If you know me, you must be aware of my weakness for psychological thrillers. (Once when I was going through a particularly low phase, I finished almost all of Tana French’s books in one go.) This genre is like my guilty pleasure. I mean, you’ll always catch me reading one or two books from this genre in between my more serious reads. I’ve read a lot of rave reviews about The Couple Next Door. The story is about this couple who joins their neighbours next door for a birthday celebration while leaving their six month old daughter sleeping in their house. Their babysitter cancelled in the last moment and the lady next door had specifically wanted a child free get together. So, the husband, Marco and wife, Anne keep visiting the child after every half an hour to keep an eye on her. However, when they get back from the party at around 1.30 am, the child is missing. While the child is being searched for by her devastated parents and the Police, dirty secrets about different characters in the story come tumbling out of the closet one after the other.

The book was an extremely gripping read but it’s entirely plot driven. Now, I personally do not prefer such books where the writer doesn’t devote much time in the intricacies of story telling. However, since the writing is good and the plot twists are outrageous, I was hungry to finish it to just know what happens in the end.

Who knows, maybe it was just not my kind of book! However, there are really tonnes of books out there in this genre with much better story lines than this one, so given a choice to turn back time, I might have opted for a different read.

3. Padmavati by Sutapa Basu


Amidst the huge furore that went on in India regarding the release of the movie Padmaavat, I opted to read a book on the same subject instead. Ever since we visited Chittorgarh in Rajasthan last year, and I’d witnessed the jauhar sthal or the place from where queens and other women jumped into a pit of fire when their men were killed in the wars, I’ve had questions in my mind about how these women might have felt while taking their own lives in the most painful way possible. Though the actual existence of Queen Padmavati is still not ascertained, there had been myriads of stories and poetry written about her over the the course of the Indian history. The special thing about this book is that the writer imagines the story from the perspective of the queen herself.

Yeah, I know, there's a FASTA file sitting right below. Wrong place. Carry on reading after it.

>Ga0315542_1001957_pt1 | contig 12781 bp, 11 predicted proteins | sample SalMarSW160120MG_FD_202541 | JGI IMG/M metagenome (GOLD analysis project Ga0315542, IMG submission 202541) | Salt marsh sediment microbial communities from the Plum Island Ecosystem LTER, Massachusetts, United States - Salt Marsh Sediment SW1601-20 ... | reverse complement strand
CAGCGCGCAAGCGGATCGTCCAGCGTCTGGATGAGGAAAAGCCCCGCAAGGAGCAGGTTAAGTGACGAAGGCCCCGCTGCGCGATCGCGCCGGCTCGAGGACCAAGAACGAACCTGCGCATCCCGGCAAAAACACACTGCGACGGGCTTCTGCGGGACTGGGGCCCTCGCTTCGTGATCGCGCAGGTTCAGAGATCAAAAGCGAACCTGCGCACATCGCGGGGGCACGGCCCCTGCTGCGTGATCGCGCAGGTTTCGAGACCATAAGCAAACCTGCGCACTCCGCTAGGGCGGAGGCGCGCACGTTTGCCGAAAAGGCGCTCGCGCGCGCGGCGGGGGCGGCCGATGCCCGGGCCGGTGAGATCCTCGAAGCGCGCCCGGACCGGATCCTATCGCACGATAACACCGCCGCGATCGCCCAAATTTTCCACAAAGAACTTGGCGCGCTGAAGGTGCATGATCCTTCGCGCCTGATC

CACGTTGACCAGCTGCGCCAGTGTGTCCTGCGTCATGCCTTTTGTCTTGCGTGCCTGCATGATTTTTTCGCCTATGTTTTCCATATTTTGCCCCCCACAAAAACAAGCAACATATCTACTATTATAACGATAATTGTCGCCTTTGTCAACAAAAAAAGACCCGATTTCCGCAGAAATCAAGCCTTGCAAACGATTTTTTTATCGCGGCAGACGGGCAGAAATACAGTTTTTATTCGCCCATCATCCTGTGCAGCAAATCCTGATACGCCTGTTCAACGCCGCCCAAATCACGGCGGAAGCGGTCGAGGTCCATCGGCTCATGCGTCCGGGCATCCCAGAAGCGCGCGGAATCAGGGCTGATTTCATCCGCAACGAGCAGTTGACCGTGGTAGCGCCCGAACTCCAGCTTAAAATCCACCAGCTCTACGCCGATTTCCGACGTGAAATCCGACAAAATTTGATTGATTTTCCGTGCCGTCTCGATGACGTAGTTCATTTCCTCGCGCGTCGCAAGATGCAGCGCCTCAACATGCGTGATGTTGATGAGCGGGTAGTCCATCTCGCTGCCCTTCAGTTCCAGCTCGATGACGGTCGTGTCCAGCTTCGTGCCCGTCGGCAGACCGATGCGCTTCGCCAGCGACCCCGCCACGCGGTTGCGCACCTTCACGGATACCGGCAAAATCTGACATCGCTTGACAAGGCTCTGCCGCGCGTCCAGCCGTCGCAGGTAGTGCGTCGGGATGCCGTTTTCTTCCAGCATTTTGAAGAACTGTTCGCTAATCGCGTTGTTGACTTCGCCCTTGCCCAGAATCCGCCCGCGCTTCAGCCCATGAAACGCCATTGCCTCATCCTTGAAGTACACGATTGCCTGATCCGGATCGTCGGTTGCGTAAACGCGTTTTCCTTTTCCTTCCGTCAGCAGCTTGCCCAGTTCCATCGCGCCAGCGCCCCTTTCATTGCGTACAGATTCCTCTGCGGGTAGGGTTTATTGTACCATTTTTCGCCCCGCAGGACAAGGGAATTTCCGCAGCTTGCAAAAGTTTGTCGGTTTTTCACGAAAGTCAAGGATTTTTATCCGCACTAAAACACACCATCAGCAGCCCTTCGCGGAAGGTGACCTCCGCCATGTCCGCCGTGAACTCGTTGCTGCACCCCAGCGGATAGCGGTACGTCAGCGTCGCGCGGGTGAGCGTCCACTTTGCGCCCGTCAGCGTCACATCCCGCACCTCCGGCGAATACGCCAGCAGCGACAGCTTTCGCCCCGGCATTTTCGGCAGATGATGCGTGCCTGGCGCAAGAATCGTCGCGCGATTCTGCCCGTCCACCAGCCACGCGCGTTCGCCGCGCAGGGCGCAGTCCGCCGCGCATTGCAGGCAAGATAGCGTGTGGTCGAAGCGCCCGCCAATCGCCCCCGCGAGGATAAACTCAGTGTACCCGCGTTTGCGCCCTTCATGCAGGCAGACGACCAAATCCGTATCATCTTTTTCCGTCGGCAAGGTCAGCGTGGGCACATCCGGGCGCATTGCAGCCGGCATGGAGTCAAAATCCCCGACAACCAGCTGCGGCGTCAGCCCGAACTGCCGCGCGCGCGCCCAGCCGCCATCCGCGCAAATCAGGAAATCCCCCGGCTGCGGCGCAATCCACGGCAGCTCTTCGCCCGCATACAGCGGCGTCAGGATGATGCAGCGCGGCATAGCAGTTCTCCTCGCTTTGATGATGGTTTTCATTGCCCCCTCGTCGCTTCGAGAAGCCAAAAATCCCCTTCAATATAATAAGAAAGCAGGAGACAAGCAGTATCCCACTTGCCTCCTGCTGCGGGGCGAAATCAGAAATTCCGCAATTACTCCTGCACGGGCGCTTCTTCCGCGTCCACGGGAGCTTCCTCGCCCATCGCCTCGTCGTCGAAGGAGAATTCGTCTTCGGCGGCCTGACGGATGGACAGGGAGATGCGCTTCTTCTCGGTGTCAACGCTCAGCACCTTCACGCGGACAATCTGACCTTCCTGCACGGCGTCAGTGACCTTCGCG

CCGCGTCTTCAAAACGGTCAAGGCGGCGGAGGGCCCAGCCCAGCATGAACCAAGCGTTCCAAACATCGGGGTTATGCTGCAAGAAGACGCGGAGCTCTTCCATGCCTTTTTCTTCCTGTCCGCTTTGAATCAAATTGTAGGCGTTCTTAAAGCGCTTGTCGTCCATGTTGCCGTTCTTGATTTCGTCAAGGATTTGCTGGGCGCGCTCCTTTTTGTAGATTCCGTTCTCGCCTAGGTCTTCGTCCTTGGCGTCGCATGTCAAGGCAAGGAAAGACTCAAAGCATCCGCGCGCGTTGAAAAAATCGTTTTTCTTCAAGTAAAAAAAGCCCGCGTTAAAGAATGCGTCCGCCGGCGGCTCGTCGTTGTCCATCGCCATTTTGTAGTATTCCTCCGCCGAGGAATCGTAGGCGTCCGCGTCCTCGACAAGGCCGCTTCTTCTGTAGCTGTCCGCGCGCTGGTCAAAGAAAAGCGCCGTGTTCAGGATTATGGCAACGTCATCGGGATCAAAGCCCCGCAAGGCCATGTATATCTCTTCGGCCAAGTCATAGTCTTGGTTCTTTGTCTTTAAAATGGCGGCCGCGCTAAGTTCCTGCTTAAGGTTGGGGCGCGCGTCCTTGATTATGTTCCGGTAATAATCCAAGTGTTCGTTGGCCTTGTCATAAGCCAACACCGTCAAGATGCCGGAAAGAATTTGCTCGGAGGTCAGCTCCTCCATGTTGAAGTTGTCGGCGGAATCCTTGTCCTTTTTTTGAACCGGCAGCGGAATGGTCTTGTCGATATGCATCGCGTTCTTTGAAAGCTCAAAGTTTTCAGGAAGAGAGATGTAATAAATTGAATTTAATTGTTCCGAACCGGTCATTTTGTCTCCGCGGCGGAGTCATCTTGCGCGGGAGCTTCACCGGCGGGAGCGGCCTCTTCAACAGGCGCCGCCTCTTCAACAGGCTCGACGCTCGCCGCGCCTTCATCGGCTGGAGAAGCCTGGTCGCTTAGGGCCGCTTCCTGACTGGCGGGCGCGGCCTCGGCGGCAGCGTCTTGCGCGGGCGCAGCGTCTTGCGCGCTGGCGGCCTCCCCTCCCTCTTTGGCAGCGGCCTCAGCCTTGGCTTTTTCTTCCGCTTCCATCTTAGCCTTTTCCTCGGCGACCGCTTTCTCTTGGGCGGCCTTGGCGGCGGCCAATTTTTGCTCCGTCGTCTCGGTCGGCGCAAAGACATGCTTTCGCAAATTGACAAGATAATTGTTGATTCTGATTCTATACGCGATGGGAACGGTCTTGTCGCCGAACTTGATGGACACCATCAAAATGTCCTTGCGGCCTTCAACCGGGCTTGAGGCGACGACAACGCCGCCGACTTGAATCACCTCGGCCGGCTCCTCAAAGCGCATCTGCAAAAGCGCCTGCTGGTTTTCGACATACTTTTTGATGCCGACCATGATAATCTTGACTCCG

In Sutapa Basu’s Padmavati, journalist Mrinalini Rao visits Chittorgarh to unearth the mysteries about this legendary queen. There she meets a village girl, Uma who tells her Padmavati’s story as has been written by the queen herself in her own memoir called ‘Padmawali’.

The writer has woven a rich tapestry of the queen’s life complete with the descriptions of both the Sinhalese Kingdom (Padmavati’s country of origin) and of Mewar where she comes after her marriage to Rawal Ratan Singh. What I liked was that the character had been shown as an empowered and liberated one. Unlike, what might have been the fate of most Indian women in the 13th Century, Padmavati was shown to have full agency over every aspect of her life and so starting from advising her husband to becoming his best friend, from being friendly with the villagers to literally bursting forth into the midst of a war to fight enemies, Basu’s Padmavati does it all. The queen is highly educated and a skillful warrior, with a love for poetry and with a strong spiritual core. Padmavati’s portrayal in the book makes her a timeless role model. The only thing I’d have liked to have seen in the book is more complexities in the supporting characters. While Padmavati’s character was intricately crafted, the others looked quite straightforward and hence, faded in comparison.